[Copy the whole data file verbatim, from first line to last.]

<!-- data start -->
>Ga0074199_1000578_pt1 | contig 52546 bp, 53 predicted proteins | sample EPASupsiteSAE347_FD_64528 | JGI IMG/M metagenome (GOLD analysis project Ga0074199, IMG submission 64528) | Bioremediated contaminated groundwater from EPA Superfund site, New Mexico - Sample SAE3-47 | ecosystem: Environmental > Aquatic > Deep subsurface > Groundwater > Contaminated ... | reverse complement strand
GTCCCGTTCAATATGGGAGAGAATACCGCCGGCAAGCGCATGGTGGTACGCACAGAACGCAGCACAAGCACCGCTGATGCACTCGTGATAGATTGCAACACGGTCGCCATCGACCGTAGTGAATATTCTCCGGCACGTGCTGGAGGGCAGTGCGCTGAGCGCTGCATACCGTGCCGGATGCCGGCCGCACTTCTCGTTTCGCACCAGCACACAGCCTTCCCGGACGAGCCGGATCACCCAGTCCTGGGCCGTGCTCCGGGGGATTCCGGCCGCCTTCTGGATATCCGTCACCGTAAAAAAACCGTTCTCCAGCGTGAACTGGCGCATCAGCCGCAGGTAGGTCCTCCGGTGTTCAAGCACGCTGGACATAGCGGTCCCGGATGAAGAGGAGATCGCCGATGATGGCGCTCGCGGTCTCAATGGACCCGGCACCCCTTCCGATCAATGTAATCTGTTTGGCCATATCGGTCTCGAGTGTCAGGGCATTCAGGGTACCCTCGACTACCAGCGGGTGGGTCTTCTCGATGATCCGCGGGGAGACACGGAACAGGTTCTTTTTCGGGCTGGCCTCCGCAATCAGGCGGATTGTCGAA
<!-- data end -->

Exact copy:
>Ga0074199_1000578_pt1 | contig 52546 bp, 53 predicted proteins | sample EPASupsiteSAE347_FD_64528 | JGI IMG/M metagenome (GOLD analysis project Ga0074199, IMG submission 64528) | Bioremediated contaminated groundwater from EPA Superfund site, New Mexico - Sample SAE3-47 | ecosystem: Environmental > Aquatic > Deep subsurface > Groundwater > Contaminated ... | reverse complement strand
GTCCCGTTCAATATGGGAGAGAATACCGCCGGCAAGCGCATGGTGGTACGCACAGAACGCAGCACAAGCACCGCTGATGCACTCGTGATAGATTGCAACACGGTCGCCATCGACCGTAGTGAATATTCTCCGGCACGTGCTGGAGGGCAGTGCGCTGAGCGCTGCATACCGTGCCGGATGCCGGCCGCACTTCTCGTTTCGCACCAGCACACAGCCTTCCCGGACGAGCCGGATCACCCAGTCCTGGGCCGTGCTCCGGGGGATTCCGGCCGCCTTCTGGATATCCGTCACCGTAAAAAAACCGTTCTCCAGCGTGAACTGGCGCATCAGCCGCAGGTAGGTCCTCCGGTGTTCAAGCACGCTGGACATAGCGGTCCCGGATGAAGAGGAGATCGCCGATGATGGCGCTCGCGGTCTCAATGGACCCGGCACCCCTTCCGATCAATGTAATCTGTTTGGCCATATCGGTCTCGAGTGTCAGGGCATTCAGGGTACCCTCGACTACCAGCGGGTGGGTCTTCTCGATGATCCGCGGGGAGACACGGAACAGGTTCTTTTTCGGGCTGGCCTCCGCAATCAGGCGGATTGTCGAA